Stellantis invests more than $100 million in California lithium project

The automaker says half of its fleet will be electric by 2030

Stellantis said it would invest more than $100 million in California's Controlled Thermal Resources, its latest bet on the direct lithium extraction (DLE) sector amid the global hunt for new sources of the electric vehicle battery metal.

The investment by the Chrysler and Jeep parent announced on Thursday comes as the green energy transition and U.S. Inflation Reduction Act have fueled concerns that supplies of lithium and other materials may fall short of strong demand forecasts.

DLE technologies vary, but each aims to mechanically filter lithium from salty brine deposits and thus avoid the need for open pit mines or large evaporation ponds, the two most common but environmentally challenging ways to extract the battery metal.

Stellantis, which has said half of its fleet will be electric by 2030, also agreed to nearly triple the amount of lithium it will buy from Controlled Thermal, boosting a previous order to 65,000 metric tons annually for at least 10 years, starting in 2027.

"This is a significant investment and goes a long way toward developing this key project," Controlled Thermal CEO Rod Colwell said in an interview.

The company plans to spend more than $1 billion to separate lithium from superhot geothermal brines extracted from beneath California's Salton Sea after flashing steam off those brines to spin turbines that will produce electricity starting next year.

That renewable power is expected to cut the amount of carbon emitted during lithium production.

Rival Berkshire Hathaway has struggled to produce lithium from the same area given large concentrations of silica in the brine that can form glass when cooled, clogging pipes.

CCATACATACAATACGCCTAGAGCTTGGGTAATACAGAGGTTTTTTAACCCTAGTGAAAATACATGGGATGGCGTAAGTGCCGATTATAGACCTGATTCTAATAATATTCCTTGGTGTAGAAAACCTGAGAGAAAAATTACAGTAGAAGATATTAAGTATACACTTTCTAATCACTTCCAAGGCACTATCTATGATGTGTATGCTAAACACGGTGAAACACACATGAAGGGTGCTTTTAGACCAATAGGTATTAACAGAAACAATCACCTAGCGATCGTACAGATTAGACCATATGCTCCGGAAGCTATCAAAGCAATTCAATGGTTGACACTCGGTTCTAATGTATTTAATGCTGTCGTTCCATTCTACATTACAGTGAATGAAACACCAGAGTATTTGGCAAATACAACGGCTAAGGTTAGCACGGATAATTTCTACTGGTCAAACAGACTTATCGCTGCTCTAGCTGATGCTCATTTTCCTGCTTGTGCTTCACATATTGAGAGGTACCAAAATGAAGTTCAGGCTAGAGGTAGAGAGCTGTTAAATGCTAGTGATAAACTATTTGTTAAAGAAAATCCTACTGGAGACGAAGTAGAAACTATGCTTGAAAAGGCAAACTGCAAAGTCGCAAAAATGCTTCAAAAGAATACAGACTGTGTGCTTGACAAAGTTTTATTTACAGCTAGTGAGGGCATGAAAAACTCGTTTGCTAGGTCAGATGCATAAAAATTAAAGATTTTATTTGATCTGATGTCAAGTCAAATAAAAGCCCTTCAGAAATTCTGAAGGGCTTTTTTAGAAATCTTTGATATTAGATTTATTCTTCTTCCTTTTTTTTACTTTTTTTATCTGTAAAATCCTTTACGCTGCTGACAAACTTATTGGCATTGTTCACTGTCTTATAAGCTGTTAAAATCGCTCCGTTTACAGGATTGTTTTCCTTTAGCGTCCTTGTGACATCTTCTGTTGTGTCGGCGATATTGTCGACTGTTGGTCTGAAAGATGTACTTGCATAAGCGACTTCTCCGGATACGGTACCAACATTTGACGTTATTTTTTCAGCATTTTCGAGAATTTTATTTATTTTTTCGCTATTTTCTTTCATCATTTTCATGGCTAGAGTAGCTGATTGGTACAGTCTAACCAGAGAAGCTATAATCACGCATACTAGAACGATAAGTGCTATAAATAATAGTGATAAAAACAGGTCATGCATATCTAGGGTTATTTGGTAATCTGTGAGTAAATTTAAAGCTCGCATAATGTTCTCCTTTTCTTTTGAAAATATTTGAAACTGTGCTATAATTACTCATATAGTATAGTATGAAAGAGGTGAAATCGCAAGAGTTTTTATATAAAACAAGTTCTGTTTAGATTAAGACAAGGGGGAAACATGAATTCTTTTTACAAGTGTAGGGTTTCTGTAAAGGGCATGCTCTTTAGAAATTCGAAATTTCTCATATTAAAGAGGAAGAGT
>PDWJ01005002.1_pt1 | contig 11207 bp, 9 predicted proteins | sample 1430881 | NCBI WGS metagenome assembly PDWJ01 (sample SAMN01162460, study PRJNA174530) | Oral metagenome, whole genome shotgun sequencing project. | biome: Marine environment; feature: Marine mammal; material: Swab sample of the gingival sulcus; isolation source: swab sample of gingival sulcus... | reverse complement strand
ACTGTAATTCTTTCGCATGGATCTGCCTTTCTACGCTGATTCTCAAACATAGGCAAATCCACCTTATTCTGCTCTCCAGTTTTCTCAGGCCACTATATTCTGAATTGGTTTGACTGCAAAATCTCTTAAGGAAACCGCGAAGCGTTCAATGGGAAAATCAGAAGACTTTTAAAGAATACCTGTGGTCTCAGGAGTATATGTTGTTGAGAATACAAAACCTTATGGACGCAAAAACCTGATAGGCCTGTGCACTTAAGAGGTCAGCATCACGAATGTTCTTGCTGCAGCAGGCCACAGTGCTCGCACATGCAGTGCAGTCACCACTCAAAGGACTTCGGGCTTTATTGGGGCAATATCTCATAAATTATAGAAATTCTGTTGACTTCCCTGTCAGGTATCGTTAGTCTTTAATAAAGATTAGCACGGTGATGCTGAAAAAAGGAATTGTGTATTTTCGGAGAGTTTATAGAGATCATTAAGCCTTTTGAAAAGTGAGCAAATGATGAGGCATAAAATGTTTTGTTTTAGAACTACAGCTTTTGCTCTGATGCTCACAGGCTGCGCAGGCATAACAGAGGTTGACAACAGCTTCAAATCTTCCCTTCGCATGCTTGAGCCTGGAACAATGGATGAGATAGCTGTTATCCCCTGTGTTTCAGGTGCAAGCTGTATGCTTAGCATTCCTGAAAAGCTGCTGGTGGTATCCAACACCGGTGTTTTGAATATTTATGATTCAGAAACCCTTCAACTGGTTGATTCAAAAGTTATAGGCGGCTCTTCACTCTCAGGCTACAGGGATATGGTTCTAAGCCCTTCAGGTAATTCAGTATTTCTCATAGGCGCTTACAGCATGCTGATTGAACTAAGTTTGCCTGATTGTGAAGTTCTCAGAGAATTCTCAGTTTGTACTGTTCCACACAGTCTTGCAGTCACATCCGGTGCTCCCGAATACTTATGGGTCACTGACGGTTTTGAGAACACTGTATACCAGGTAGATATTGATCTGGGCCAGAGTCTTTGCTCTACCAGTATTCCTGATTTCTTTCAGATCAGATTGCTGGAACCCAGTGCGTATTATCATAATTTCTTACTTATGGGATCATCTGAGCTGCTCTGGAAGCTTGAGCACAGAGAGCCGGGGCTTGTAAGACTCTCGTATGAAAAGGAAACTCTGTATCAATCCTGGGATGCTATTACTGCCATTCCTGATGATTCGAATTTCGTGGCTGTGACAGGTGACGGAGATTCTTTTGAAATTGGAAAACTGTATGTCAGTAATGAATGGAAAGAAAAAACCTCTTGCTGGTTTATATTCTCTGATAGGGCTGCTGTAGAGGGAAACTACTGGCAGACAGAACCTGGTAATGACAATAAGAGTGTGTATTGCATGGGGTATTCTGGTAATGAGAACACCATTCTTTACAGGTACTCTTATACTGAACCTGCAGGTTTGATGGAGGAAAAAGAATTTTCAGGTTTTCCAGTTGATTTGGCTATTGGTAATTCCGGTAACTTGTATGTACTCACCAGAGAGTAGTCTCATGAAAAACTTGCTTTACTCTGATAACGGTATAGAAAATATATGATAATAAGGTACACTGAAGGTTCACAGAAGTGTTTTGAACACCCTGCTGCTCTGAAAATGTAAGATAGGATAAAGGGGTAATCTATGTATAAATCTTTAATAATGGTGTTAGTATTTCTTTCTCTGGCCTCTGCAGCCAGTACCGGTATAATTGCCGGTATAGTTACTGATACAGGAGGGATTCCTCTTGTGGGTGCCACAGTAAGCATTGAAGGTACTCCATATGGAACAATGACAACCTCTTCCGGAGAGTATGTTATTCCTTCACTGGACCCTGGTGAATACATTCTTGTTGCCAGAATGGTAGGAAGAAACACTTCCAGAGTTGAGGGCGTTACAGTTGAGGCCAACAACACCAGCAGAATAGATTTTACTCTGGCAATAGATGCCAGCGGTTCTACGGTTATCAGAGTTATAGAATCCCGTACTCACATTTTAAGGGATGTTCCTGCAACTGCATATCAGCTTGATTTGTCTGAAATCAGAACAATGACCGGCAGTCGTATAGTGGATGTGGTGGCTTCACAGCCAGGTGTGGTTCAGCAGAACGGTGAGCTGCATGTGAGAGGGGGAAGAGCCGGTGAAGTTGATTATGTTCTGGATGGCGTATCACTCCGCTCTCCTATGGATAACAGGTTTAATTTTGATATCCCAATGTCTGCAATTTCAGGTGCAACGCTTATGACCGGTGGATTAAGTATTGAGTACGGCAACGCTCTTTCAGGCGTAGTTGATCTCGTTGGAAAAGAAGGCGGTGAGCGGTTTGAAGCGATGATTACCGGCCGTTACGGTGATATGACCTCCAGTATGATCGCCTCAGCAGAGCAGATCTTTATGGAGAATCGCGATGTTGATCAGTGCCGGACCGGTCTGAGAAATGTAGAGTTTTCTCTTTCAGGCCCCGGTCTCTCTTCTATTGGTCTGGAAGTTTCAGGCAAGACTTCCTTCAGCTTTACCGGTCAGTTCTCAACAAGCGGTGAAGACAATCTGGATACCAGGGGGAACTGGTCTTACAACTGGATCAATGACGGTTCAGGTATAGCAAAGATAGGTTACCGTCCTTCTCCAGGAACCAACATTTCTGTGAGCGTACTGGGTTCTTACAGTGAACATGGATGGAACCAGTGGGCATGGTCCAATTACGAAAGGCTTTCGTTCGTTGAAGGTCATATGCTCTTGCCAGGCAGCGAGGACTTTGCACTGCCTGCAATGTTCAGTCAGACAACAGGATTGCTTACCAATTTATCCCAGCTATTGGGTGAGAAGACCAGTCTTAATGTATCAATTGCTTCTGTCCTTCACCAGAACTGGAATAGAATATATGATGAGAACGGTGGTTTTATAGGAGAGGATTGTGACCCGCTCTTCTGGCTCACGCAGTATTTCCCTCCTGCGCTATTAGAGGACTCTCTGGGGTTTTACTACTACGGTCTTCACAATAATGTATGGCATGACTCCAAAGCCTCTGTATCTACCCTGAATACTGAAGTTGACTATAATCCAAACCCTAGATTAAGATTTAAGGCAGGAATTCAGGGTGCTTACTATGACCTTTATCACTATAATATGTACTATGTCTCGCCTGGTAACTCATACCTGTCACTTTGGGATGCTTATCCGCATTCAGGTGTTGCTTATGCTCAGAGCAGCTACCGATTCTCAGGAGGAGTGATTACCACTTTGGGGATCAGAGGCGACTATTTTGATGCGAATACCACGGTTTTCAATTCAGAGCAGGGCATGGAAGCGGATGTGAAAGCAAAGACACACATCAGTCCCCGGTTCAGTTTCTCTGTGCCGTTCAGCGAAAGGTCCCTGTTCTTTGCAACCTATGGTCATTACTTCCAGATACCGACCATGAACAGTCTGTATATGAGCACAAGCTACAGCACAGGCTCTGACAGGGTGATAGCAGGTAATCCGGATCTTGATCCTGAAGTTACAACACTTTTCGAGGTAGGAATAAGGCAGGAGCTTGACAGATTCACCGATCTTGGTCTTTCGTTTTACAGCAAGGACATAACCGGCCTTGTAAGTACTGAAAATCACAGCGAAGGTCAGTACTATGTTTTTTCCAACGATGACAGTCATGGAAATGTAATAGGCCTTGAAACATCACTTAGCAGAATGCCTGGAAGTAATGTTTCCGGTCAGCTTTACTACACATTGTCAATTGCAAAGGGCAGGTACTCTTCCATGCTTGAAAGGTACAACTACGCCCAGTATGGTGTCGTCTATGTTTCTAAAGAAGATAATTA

Colwell said a $65 million facility recently installed by Controlled Thermal can remove that silica and other unwanted metals. DLE equipment licensed from Koch Industries would then remove the lithium.

"We're very happy with the equipment," he said. "We're going to deliver. There's just no doubt about it."

Stellantis CEO Carlos Tavares called the Controlled Thermal partnership "an important step in our care for our customers and our planet as we work to provide clean, safe and affordable mobility."

Both companies declined to provide the specific investment amount.

Controlled Thermal aims to obtain final permits by October and start construction of a commercial lithium plant soon thereafter, Colwell said. Goldman Sachs is leading the search for additional debt and equity financing, he added.

Controlled Thermal had separately agreed to supply lithium to General Motors by 2024, but that goal has been pushed to 2025, Colwell said.

GM said it has a "close working relationship" with Controlled Thermal but deferred comment on technical questions to its junior partner. GM added it believes it has enough raw material supply to reach its target of producing 1 million EVs by 2025.

Stellantis also has an investment in Vulcan Energy Resources, which is developing a German DLE project.

Chrysler Information


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